So don't hurry. So focus on things you love. Have fun.

Love always,


Meditation Chat 7 March 2013 * comfortable, pleasant, special

Good morning! om om om om om om om

Please let me know if you have any meditation questions or things to share today.

Last week we started to look at how getting set for your meditations can help your practice tremendously.

Getting your meditation space comfortable and pleasant, and keeping it a little special will help a lot.

Comfortable.... yes, you actually want to sit comfortably. A blanket or cushion, or both, can make your sitting easier. Much of the hatha yoga practice (working with the postures) is designed to get your body conditioned to sit comfortably, without becoming a distraction while you meditate. The hatha yoga practice also clears the energy channels and works to settle and strengthen the mind. So, do what's needed to make it comfortable for you to sit. Though sitting cross-legged does give some special benefits that aid in your meditations, it is fine to sit on a chair if sitting cross-legged is uncomfortable for you.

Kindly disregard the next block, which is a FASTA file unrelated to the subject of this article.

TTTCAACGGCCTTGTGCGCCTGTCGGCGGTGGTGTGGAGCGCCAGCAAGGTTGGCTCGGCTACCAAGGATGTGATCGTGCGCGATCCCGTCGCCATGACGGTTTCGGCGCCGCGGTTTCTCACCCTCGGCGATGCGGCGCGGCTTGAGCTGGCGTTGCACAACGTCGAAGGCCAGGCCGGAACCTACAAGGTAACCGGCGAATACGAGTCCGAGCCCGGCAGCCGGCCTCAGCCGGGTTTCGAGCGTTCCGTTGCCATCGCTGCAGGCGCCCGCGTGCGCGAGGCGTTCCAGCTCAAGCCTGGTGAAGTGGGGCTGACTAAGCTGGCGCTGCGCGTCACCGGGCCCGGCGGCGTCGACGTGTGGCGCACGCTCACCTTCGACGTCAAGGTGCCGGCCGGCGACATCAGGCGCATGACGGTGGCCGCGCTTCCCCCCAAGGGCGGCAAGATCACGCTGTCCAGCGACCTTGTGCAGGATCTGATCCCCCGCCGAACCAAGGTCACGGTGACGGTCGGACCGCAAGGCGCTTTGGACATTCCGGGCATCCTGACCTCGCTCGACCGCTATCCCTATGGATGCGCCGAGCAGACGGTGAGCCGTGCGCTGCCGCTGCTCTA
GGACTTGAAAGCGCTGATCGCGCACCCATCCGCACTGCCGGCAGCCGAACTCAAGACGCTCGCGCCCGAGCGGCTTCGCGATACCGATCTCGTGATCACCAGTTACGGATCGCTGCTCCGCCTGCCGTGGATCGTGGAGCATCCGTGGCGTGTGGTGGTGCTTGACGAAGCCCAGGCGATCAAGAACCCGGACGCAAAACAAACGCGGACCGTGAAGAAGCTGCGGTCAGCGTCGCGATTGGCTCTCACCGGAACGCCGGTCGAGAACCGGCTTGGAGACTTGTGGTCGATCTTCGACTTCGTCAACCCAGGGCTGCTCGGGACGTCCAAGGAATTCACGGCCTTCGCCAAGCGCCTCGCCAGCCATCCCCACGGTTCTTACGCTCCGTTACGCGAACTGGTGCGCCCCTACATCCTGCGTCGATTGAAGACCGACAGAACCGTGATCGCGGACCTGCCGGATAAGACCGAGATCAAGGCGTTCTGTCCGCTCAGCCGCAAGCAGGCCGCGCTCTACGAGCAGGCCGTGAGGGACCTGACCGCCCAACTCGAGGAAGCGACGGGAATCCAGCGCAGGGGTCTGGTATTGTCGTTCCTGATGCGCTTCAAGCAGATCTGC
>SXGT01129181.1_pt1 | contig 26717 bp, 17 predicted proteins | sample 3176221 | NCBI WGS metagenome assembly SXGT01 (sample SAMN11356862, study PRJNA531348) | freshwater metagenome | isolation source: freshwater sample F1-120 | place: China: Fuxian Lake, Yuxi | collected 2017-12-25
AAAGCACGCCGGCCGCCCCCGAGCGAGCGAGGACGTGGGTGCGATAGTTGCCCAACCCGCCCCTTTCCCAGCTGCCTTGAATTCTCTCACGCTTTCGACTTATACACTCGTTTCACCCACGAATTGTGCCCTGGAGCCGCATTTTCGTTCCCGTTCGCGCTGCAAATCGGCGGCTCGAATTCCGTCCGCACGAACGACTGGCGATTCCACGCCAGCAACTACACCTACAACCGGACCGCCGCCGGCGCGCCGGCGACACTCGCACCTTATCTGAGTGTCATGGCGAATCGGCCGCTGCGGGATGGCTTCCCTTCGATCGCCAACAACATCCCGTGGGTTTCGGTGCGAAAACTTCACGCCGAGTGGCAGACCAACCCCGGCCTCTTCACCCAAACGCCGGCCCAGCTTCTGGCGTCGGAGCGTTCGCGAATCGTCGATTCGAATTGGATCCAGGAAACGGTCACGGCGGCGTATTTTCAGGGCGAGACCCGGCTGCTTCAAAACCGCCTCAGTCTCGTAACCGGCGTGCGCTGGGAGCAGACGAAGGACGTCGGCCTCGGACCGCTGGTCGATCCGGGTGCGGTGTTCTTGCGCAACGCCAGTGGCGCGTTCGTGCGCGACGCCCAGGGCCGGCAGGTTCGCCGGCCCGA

You may find that a shawl or blanket helps you feel more relaxed. If so, use that. Be careful to not have the space too hot. Excessive heat is not only uncomfortable, but can agitate the mind.

Now, pleasant... make your space a place you like to visit and hang out. Some people like an open, uncluttered setting. Some enjoy a place that has lots of little items about. Whatever you enjoy, try to do your meditations in such a place. You can easily do a few things so that you enjoy your space. Make it so you find it a delight to spend time there.

A singing bowl or ringing a bell can also be a nice way to get set for your meditation practice.

Also, special... if you make the place where you sit for meditation "special" it will help in a number of ways. It will signify that you are doing something different, helping you open up to something new. It can move you into a sense of awe... very useful to open you for what meditation has to offer you. You might keep fresh flowers there. Put a beautiful shawl or pillow or blanket that means something to you.